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North Slope files suit challenging seal listing

July 6th 2:56 am | Carey Restino Print this article   Email this article   Create a Shortlink for this article

The North Slope Borough announced last week that it was joining others in filing suit against the National Marine Fisheries Service over its recent decision to list some populations of Arctic Bearded seals as threatened under the Endangered Species Act.

"We are very concerned about environmental impacts on bearded seals and other wildlife," said North Slope Borough Mayor Charlotte Brower "However, as our residents know, the population of bearded seals is currently healthy and abundant. This listing is improper because it is not based on good science. It also sets a bad precedent when the agency is making decisions based on speculation."

The fisheries service published its final rule in late December, listing four subspecies of ringed seals and two distinct population segments of bearded seals under the Endangered Species Act. The two populations of bearded seals listed as threatened were the Beringia and Okhotsk populations of bearded seals and the Arctic Okhotsk, and Baltic subspecies of ringed seals.

The listing had no impact on subsistence harvest of ice seals by Alaska Natives, but required Federal agencies that permit or fund projects that may affect a listed species consult with NOAA Fisheries to ensure the activities they are permitting will not jeopardize the specific populations.

"Our scientists undertook an extensive review of the best scientific and commercial data. They concluded that a significant decrease in sea ice is probable later this century and that these changes will likely cause these seal populations to decline," said Jon Kurland, protected resources director for NOAA Fisheries' Alaska region, in a release last December announcing the listing.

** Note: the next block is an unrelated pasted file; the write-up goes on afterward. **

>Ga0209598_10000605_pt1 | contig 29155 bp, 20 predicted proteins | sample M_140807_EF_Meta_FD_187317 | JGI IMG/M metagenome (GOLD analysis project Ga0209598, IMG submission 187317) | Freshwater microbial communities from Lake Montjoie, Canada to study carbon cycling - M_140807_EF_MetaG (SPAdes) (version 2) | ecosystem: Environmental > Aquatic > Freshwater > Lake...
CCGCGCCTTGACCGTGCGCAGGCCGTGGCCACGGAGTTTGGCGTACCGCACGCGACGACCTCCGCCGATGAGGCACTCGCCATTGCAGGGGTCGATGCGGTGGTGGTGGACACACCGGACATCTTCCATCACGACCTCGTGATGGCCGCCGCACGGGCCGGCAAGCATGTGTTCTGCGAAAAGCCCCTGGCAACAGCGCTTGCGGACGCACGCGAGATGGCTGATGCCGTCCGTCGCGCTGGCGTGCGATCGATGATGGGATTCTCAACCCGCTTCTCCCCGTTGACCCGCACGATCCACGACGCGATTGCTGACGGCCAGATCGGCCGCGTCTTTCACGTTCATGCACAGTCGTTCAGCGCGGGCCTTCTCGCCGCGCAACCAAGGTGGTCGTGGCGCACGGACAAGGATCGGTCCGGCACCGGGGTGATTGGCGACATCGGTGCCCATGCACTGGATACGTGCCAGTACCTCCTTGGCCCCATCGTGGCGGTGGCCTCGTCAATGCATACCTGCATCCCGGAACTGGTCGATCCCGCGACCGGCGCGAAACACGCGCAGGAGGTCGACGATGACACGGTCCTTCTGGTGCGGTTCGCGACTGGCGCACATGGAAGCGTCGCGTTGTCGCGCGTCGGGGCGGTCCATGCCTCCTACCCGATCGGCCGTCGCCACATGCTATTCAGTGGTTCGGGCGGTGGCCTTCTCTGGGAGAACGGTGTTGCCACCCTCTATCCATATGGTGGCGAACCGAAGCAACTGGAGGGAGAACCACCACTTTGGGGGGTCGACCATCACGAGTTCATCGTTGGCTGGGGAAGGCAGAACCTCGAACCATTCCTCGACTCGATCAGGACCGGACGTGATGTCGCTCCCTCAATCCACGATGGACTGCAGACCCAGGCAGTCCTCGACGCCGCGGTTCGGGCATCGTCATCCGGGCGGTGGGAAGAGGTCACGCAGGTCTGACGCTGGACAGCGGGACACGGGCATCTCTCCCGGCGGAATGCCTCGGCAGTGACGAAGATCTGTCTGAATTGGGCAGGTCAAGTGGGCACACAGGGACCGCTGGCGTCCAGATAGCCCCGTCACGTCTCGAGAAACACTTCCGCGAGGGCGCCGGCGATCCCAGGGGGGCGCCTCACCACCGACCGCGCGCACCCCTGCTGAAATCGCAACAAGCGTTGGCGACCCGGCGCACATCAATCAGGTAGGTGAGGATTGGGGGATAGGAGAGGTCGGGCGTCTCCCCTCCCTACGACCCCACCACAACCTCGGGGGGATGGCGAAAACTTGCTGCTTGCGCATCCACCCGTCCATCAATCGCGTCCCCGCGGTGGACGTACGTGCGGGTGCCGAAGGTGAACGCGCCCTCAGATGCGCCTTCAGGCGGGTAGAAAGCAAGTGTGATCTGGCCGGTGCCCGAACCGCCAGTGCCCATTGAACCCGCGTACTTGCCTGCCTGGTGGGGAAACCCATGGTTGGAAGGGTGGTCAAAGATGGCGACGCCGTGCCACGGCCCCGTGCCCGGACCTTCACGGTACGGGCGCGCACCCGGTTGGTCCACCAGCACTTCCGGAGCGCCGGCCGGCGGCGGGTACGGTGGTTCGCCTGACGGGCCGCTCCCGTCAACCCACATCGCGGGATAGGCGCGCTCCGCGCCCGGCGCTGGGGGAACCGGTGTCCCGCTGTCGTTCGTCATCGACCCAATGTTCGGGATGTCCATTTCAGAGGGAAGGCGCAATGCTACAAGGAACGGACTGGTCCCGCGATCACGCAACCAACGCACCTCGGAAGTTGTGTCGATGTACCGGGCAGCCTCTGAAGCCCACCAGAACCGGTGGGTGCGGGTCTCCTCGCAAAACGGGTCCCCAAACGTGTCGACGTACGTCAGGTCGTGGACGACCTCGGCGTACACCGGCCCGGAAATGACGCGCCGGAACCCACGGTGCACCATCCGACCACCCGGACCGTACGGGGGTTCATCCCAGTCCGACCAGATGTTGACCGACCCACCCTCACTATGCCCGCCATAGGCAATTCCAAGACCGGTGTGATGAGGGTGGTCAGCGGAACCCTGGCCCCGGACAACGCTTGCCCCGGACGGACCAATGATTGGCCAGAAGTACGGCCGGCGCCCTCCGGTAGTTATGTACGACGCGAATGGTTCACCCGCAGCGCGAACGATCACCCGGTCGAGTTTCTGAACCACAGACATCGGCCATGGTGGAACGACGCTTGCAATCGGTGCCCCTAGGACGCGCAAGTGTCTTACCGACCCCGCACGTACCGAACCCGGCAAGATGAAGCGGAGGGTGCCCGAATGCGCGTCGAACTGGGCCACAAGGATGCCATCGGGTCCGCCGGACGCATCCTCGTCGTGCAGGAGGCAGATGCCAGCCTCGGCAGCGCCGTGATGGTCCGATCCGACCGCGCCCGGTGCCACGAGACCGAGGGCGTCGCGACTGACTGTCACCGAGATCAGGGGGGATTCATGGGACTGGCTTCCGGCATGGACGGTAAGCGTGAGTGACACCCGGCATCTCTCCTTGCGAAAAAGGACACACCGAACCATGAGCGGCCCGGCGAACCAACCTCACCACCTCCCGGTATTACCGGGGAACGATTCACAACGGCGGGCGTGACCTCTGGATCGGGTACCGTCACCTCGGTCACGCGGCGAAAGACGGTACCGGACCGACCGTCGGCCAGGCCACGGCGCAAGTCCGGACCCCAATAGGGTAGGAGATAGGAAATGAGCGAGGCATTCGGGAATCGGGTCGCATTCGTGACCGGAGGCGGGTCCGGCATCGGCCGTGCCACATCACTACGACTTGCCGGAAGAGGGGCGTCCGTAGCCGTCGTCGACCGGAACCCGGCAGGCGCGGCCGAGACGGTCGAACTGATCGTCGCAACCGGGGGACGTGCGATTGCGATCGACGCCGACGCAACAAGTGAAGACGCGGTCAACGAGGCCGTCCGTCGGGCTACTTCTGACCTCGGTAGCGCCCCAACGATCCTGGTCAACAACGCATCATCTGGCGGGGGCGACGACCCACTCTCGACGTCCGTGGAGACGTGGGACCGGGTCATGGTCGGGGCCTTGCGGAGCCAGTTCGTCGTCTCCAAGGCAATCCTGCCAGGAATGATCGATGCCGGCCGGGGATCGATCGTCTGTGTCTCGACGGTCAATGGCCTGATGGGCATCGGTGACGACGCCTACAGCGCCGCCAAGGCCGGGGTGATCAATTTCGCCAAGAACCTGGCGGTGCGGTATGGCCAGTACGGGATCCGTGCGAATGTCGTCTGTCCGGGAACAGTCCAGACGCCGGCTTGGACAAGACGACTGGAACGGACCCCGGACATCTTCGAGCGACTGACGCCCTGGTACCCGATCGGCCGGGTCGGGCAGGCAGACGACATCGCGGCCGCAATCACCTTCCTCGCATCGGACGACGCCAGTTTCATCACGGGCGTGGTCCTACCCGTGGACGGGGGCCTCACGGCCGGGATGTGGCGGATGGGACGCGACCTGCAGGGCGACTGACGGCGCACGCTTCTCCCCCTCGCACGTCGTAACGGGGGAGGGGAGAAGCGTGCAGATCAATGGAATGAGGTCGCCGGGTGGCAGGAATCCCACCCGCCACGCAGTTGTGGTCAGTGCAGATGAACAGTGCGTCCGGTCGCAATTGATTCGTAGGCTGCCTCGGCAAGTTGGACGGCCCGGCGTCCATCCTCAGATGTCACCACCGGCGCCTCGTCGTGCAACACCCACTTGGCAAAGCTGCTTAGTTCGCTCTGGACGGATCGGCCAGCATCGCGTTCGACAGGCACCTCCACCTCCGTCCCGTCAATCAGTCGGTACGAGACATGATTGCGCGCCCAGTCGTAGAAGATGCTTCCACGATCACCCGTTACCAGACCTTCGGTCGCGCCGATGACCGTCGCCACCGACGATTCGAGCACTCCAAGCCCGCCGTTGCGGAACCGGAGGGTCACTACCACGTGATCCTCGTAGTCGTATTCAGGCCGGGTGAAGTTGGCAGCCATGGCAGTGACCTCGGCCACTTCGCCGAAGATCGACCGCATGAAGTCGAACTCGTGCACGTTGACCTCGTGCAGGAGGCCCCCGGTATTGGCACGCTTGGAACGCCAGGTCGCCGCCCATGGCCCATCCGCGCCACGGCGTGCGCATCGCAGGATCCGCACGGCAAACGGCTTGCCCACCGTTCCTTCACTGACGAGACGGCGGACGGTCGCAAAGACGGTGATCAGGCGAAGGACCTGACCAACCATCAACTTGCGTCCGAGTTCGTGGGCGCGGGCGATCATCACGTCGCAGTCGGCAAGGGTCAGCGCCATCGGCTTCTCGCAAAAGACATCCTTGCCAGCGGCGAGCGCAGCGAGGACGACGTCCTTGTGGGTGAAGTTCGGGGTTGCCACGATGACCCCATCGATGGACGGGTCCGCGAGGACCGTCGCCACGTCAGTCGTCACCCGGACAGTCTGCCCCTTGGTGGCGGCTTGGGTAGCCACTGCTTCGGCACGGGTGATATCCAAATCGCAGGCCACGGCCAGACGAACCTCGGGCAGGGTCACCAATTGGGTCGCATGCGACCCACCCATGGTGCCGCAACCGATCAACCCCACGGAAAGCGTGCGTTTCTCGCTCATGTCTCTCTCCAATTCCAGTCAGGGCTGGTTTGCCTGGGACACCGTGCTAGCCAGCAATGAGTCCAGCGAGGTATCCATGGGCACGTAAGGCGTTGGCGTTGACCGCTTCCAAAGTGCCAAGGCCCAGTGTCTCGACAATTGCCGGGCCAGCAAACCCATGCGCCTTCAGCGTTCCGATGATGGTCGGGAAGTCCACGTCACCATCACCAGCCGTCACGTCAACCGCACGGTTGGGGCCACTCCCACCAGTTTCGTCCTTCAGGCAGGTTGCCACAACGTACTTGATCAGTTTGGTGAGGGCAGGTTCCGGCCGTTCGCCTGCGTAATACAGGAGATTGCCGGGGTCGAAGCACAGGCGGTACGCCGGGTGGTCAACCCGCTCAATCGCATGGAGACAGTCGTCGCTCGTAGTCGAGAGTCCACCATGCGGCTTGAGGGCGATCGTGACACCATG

The State of Alaska has also filed a suit, claiming the bearded seal populations are currently healthy and numerous. The state also claims the agency ignored data showing the distinct populations listed were abundant throughout their respective historic ranges.

The borough asserts the listings were not based on the best available scientific information, and that modeling projections through 2100 cover too extended a time period to be used as a basis for a listing.

"The borough is concerned about the bearded seals because the residents of the North Slope depend on bearded seals for subsistence," a release announcing the legal challenge stated. "Many borough residents are actively engaged in conservation efforts and scientific initiatives, and have the most detailed and current knowledge of bearded seal habitat, health and behavior."

NOAA Fisheries states, however, that sea ice and snow cover projected declines will likely impact the populations. Ringed seals nurse and protect their pups in snow caves, which are threatened by late ice formation in the fall, rain-on-snow events in the late winter, early break-up of spring ice as well as decreasing snow depths. The sea ice is also used by the populations for molting and breeding. Ironically, the sea ice in Barrow broke up so late that whalers nearly missed the entire spring migration.

The listing was first proposed in December of 2010 and public comment periods and public hearings were held over the course of the last two years. The agency extended the deadline for final listing for six months to June 2012 to consider additional scientific information, but in November of 2012, was ordered by the Alaska District Court to respond to a complaint about further delay.

 

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